From the Richmond News Leader, Friday, April 1, 1983 (Full text below)
By Randpolph Goode
Joe Grove spread his hands on the table and then gazed out the window at the gray afternoon before speaking.
"The way I see it, life is full of obstacles," Grove said softly. "You can go through them, you can go over them, you can go under them, and you can go around them."
"Or you can quit."
"Quit" apparently is not a word in Grove's now considerable vocabulary. A few weeks ago, Joseph F. Grove, 38, of 9504 Minna Drive in Henrico County, was sworn in before the Virginia Supreme Court and thus recognized to practice law in the state.
In order to get there, Grove took the unusual action of suing the state Board of Bar Examiners. The suit was settled out of court in February in Grove's favor. That ended another of many obstacles Grove has had to overcome.
He never went to High School, and he started college at the age of 27. He has gone from an impoverished background to a future that now holds bright hopes and security.
Never was it easy. But Grove, with his massive arms and red hair, looks the role of a fighter.
"Something in my nature tells me not to quit. I've gone from being two-fisted physically to being two-fisted mentally." Grove said.
Grove can't bring himself to talk about much of his early life. The memories are too painful.
He was born in Washington of a family that had deep roots in the Shenandoah Valley for generations. But young Grove, one of 10 children, traveled throughout the country with his family in a never-ending search for work.
By the time Grove was 17, he had been in 38 states. He joined the U.S. Navy and says that, after five months of cleaning toilets and barracks, "I realized I had missed the boat."
Grove then found that he could obtain the equivalent of a high school diploma in the Navy. He did and began taking the first of many steps over, around, through, and under obstacles that led him to appear before the Supreme Court with his wife Peggy and three daughters watching.
Once out of the Navy, Grove began working in the printing trade in the Washington area.
He also took a course at a Maryland community college. The course was in world civilization, and, in view of Grove's academic background, the instructor might just as well have been speaking Greek.
But he passed and picked up three college credits.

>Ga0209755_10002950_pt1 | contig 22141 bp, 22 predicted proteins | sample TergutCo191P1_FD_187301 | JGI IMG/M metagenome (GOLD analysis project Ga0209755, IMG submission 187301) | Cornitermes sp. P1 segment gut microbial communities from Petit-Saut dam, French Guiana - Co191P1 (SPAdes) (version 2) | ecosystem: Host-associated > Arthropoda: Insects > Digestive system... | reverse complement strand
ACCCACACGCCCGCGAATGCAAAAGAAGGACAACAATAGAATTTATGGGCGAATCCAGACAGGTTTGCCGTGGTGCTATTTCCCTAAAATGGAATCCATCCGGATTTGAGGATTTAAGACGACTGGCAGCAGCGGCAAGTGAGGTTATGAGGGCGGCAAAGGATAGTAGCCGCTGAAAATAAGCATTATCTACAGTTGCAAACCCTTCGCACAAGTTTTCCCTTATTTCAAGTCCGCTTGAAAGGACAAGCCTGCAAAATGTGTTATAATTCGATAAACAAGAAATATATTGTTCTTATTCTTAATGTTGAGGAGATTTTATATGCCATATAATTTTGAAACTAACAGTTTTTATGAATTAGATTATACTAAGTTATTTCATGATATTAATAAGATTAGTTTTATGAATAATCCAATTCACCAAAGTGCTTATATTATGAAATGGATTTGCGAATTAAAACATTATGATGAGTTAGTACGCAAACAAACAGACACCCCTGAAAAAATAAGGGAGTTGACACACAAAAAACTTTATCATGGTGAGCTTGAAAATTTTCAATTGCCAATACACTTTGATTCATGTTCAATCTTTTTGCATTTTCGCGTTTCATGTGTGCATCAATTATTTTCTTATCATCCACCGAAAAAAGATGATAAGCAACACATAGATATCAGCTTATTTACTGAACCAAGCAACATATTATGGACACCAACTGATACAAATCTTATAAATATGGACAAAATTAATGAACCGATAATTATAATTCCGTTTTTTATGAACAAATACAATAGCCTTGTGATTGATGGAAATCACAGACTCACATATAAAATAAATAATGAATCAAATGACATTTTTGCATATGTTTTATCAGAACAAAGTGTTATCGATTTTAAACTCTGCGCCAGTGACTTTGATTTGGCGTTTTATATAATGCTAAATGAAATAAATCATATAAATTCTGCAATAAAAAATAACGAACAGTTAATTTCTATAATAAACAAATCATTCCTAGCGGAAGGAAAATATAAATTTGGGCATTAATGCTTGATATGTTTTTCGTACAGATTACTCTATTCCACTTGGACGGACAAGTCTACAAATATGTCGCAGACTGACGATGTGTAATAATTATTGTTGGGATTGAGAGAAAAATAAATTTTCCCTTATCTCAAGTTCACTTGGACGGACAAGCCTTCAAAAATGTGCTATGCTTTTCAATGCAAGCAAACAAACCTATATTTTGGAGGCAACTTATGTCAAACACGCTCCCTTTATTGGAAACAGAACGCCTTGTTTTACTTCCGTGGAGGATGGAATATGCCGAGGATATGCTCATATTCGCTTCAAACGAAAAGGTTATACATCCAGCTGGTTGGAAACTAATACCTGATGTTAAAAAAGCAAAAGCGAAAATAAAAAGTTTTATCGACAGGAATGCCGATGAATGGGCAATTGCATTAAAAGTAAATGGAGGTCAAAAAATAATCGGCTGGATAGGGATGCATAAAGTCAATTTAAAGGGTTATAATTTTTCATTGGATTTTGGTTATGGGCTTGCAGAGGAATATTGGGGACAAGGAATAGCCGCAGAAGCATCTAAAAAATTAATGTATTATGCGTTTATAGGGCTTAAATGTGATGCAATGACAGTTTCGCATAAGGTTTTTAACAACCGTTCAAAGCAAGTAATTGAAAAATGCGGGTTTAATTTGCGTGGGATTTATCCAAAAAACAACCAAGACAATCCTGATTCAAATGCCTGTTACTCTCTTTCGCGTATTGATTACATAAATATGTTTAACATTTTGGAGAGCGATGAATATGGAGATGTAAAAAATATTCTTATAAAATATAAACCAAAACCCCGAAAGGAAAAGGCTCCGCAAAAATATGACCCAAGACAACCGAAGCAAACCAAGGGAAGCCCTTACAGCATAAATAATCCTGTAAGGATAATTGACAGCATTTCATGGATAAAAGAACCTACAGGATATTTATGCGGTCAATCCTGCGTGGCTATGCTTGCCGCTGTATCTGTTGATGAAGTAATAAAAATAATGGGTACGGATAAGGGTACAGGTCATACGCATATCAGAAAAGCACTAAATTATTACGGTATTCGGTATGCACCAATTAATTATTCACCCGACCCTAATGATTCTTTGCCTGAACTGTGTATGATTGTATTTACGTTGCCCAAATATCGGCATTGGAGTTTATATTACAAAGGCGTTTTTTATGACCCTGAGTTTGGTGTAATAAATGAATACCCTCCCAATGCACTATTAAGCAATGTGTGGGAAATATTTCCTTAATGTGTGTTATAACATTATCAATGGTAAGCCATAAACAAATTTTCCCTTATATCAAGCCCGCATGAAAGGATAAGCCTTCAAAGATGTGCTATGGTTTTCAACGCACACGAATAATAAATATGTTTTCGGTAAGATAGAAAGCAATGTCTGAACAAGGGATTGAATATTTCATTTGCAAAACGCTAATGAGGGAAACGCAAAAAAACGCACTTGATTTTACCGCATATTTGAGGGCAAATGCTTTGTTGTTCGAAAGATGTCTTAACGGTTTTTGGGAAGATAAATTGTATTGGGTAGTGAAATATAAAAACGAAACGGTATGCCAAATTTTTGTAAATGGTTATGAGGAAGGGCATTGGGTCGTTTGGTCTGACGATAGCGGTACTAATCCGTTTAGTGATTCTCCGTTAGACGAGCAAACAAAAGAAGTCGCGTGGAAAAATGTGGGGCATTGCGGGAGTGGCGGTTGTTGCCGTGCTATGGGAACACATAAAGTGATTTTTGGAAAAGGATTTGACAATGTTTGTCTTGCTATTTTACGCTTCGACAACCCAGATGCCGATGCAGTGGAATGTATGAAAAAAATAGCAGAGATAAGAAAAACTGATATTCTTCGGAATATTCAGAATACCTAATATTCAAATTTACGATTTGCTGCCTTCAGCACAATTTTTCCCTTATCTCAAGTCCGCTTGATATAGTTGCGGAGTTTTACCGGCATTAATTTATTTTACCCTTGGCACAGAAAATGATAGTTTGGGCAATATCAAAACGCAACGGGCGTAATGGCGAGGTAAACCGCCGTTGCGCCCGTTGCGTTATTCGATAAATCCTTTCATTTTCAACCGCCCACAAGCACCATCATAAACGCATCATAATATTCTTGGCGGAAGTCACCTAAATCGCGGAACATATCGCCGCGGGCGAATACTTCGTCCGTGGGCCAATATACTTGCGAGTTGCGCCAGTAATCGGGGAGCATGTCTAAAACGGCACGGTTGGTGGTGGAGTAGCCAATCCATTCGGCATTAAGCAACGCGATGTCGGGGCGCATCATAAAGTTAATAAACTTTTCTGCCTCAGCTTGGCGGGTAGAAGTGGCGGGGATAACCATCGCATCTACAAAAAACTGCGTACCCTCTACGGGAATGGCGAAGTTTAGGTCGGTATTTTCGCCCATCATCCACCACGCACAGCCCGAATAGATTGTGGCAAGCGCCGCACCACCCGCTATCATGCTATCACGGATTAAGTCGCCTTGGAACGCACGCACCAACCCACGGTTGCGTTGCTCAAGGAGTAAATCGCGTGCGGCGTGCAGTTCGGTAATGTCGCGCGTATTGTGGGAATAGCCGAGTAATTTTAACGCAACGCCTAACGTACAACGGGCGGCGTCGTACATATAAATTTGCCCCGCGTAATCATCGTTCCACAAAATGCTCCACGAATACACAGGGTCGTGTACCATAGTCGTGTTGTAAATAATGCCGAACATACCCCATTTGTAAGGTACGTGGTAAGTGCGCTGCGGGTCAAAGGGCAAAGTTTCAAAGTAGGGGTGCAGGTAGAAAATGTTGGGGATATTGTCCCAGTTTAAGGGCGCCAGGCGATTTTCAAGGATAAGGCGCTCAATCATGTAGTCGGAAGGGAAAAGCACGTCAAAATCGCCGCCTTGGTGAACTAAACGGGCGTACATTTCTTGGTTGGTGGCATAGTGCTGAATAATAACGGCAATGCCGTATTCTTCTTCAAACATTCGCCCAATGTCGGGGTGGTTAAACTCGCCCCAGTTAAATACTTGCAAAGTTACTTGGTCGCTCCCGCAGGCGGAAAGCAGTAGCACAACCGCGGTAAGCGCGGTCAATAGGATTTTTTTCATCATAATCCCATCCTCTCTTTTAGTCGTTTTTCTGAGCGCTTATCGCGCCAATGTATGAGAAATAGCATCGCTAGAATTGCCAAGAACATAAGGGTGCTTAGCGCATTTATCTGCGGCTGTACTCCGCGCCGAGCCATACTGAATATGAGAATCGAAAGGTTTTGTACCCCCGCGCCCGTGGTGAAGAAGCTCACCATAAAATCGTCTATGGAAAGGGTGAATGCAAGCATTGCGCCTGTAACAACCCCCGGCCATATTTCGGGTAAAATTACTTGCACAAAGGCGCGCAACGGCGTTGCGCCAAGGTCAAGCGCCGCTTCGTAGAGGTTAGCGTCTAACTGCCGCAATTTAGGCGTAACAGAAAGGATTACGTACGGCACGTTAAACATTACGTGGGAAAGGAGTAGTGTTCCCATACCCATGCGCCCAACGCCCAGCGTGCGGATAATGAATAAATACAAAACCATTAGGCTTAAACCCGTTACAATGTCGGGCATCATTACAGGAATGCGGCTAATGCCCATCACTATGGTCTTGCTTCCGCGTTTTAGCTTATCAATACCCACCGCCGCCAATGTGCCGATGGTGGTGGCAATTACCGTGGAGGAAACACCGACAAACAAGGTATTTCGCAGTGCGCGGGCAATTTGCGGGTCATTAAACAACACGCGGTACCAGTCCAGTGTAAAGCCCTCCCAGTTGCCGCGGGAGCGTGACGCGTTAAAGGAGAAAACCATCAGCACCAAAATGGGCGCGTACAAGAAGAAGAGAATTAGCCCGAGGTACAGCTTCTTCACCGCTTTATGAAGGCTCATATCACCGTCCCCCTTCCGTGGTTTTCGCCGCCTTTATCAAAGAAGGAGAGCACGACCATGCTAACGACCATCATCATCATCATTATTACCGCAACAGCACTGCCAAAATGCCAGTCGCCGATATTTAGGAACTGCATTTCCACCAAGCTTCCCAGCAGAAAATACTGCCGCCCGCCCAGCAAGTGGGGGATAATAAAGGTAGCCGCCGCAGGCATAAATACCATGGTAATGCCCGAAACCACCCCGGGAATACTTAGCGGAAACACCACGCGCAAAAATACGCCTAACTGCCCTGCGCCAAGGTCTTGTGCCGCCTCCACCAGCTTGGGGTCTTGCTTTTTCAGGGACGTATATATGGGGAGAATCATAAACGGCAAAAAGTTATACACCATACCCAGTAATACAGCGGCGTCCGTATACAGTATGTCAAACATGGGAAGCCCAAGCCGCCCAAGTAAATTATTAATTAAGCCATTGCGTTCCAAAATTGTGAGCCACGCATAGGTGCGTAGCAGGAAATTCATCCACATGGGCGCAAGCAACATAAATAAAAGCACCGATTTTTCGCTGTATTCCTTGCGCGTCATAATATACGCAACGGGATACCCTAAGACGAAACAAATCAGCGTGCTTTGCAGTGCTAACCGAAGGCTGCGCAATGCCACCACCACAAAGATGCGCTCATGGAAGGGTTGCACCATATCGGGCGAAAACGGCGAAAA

"I think that was the proudest moment of my life," Grove recalls. "I also knew then that I could go to college."
He ended up in Florida, where most of his family then was living. He finally enrolled in at Broward Junior College in Fort Lauderdale.
Another strange world opened up to Grove. But he slowly began getting involved in student activities and the academic life.
He remembers always carrying a dictionary, forever looking up the many words he didn't know.
"It's a good way to build a vocabulary," Grove said, a warm grin spreading across his face at the though.
From Broward, he enrolled at Florida State University and was graduated with a degree in social work. He also picked up 23 hours of graduate work in American government.
Originally, Grove wanted to be a dentist. Then the law school idea came.
"There's nothing in human endeavor that isn't touched by the law," Grove explained. "Everything in this country is built on it."
Grove applied to 43 law schools around the country over a two-year period. He was accepted to at seven, five of them sanctioned by the American Bar Association.
He enrolled in the law school at Nova University in Fort Lauderdale.
"That first year was an intellectual boot camp," Grove said. But he survived and graduated in 1980. The family survived financially during this time with student loans and with Mrs. Grove working.
Graduation only led up to the events that caused Grove to file suit against the the Virginia Board of Bar Examiner.
He wanted to be able to practice law in both Virginia and Florida. In July 1981, Grove took the Multistate Bar Examination in Florida. He scored 130 on that segment of the two-part bar exam.
While the 130 score was not high enough for licensing in Florida, it was above the 128 score required in Virginia.
Grove said he was told by a representative of the state bar board that the 130 would be acceptable in Virginia. Grove was told that, under the board's rules, should he take the multistate exam again, his later score would be considered with his application for a license and the first score would be waived.
Hoping to score high enough on both sections to qualify in Florida as well as Virginia, Grove took the multistate bar exam again, along with the second part, the essay portion. He passed the essay portion of the test, but his score on the multistate exam fell to 121.
In April 1982, Grove was denied a Virginia license because the 121 score was too low to meet state standards.
He tried to explain his situation to the bar examiners who are authorized by the General Assembly to certify successful applicants to the Virginia Supreme Court.
Grove argued that he had neither the knowledge of the waiver rule nor the intent to waive the earlier score.
Unable to reach an agreement, Grove filed suit in U.S. District court here last October.
"It bothered me to have sued the bar examiners. I wanted to get off on the right foot in Virginia," Grove said. But he has also come too far to be stopped by another obstacle.
Grove believes that nobody on the board wanted to deny him a license. "It's just that I presented a peculiar problem."
"The negotiations were always cordial and professional," he added.
For the past year, Grove has managed the in-house printing shop at Richmond Newspapers Inc. He would like to stay with the company and use his legal training in some capacity.
"If not, I'll go into private practice. I want to practice law." he said.